Texas Lawsuit Says Abortion Business Violated Parental Notification Law

State   |   Steven Ertelt   |   Apr 5, 2004   |   9:00AM   |   WASHINGTON, DC

Texas Lawsuit Says Abortion Business Violated Parental Notification Law

by Maria Gallagher
LifeNews.com Staff Writer
April 5, 2004

Houston, TX (LifeNews.com) — A ground-breaking case in Texas is putting the Lone Star State’s parental notice law to the test. Legal experts say the case, which will go to trial in Houston, could have repercussions for the way abortion centers do business nationwide.

Cherise Mosley and her father Frederick filed suit in 2002, saying a Texas abortion facility had violated state law by performing an abortion on Cherise without properly notifying her parents. Cherise was just weeks away from her 18th birthday when Douglas Karpen performed the abortion at Aaron’s Family Planning Center.

Cherise, who is now the mother of two, told television station KTRK, "I was scared and not thinking straight and I wish I would have had someone to have that concern to contact my family. Things would have probably been a lot different."

Mosley presented fake identification to obtain the abortion. A lawyer for the abortion practitioner says the case should be dismissed because the girl committed fraud in using the fake I.D.

But Elizabeth Graham of Texas Right to Life says abortion facility staffers should have verified the girl’s identity — and notified her parents — before performing the abortion.

"The clinic did not even properly verify that the identification was valid," Graham said. "The clinic worker carelessly glanced at the card issued by a supermarket, which manifests the wanton, cavalier attitude of abortionists toward the law."

Graham noted that Texas lawmakers wanted to make sure that parents or legal guardians were notified whenever a teenage girl tried to obtain an abortion.

"The 1999 Texas Parental Notification Act was passed and signed by Governor Bush to protect young girls and to strengthen Texas families. This clinic clearly violated that law," Graham said.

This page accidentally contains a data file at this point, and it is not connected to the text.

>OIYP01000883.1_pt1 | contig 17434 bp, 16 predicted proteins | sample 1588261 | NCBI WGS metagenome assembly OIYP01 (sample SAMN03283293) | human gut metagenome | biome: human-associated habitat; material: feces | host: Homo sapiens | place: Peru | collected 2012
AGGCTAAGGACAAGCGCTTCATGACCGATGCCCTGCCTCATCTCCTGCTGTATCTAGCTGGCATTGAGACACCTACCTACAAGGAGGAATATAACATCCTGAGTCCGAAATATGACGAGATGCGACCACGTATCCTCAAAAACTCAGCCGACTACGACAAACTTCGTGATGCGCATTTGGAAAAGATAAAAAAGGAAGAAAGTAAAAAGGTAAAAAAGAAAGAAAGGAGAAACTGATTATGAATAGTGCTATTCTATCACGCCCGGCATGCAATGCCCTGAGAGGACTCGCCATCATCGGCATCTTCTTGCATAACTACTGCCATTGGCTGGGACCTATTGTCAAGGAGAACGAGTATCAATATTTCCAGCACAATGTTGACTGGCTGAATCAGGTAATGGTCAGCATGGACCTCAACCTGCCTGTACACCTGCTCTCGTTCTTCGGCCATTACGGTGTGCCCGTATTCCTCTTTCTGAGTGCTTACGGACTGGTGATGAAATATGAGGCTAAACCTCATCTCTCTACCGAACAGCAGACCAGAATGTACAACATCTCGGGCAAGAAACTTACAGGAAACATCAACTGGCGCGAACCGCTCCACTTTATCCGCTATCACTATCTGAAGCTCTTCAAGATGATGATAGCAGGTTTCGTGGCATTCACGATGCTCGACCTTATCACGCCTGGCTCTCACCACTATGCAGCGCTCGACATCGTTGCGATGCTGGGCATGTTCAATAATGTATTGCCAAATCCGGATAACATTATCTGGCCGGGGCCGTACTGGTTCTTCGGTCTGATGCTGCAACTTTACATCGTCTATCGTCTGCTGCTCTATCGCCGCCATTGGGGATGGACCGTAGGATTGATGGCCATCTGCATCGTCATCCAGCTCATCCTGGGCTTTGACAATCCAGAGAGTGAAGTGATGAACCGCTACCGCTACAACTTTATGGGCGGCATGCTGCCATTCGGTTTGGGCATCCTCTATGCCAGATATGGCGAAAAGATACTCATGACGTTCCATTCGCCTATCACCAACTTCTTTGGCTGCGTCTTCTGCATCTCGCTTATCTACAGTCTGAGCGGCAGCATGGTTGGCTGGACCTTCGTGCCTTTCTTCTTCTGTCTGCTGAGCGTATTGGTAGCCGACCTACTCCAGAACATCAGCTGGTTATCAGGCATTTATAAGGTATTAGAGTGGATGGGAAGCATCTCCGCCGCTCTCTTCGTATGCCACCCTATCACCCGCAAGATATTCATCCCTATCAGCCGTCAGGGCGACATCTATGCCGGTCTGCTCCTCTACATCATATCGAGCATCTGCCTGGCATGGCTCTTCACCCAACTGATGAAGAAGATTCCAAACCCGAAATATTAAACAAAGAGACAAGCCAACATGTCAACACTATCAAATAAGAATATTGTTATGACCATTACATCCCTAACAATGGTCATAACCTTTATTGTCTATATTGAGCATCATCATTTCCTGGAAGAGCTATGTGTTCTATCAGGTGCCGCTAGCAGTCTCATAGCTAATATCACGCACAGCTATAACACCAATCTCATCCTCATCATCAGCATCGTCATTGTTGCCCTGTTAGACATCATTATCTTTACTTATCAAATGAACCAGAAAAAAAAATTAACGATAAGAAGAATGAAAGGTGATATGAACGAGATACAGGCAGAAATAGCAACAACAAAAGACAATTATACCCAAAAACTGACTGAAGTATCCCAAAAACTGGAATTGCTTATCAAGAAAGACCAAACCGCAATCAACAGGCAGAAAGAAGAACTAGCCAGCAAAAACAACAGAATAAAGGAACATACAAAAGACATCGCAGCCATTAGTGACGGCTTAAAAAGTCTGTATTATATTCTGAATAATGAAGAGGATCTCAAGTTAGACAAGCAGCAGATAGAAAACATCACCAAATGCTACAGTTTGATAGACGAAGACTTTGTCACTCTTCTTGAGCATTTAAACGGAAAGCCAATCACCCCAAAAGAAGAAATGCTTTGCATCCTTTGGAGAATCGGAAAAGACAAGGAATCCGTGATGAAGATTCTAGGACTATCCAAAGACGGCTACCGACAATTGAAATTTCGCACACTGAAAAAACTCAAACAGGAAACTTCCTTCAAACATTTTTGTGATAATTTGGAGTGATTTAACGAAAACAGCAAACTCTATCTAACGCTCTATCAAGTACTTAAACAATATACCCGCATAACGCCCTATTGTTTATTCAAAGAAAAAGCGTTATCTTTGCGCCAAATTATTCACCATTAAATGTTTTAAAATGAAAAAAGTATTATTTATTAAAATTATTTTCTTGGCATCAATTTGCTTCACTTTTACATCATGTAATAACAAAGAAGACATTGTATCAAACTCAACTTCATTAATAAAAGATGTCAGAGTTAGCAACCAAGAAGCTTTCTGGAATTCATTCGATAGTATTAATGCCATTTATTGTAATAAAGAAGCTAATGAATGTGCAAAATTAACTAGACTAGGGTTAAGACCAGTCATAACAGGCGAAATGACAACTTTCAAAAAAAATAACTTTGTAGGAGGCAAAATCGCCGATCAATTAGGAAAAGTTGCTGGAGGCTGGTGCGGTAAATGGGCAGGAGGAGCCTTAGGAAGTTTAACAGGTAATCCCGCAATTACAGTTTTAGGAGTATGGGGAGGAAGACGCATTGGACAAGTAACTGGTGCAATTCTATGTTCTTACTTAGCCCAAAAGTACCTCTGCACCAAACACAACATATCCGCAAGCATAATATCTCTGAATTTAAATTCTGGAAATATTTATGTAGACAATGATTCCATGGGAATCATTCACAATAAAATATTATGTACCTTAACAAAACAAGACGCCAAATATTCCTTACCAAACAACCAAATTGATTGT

An attorney for the Mosleys, Jared Woodfill, told the Houston Chronicle newspaper, "The point of the statute is to open up lines of communication between parent and child. If her parents had known she was pregnant they said they would’ve encouraged her to have the child. And she has said that if she had known her parents felt that way she would’ve had the child."

According to pro-life advocates, the legal case is yet one more piece of evidence showing that abortion businesses care more about profits than the health and safety of teenage girls.

"This case demonstrates that the sole interest of the abortion industry is to sell abortions, regardless of the mother’s age or emotional or physical health," Graham said.

Pro-life leaders also note that abortion centers routinely violate commonly accepted medical practices in an effort to expedite abortions.

Female patients are quickly herded into abortion centers–often with little understanding of the potential health and fertility risks associated with abortion.

"The current climate of medical practice requires mountains of paperwork from both doctors and patients," Graham explained. "To simply provide a virtually ‘anonymous’ abortion–which is what happened here to this minor–tremendously endangers the health of women."

Related web sites:
Texas Right to Life – https://www.texasrighttolife.com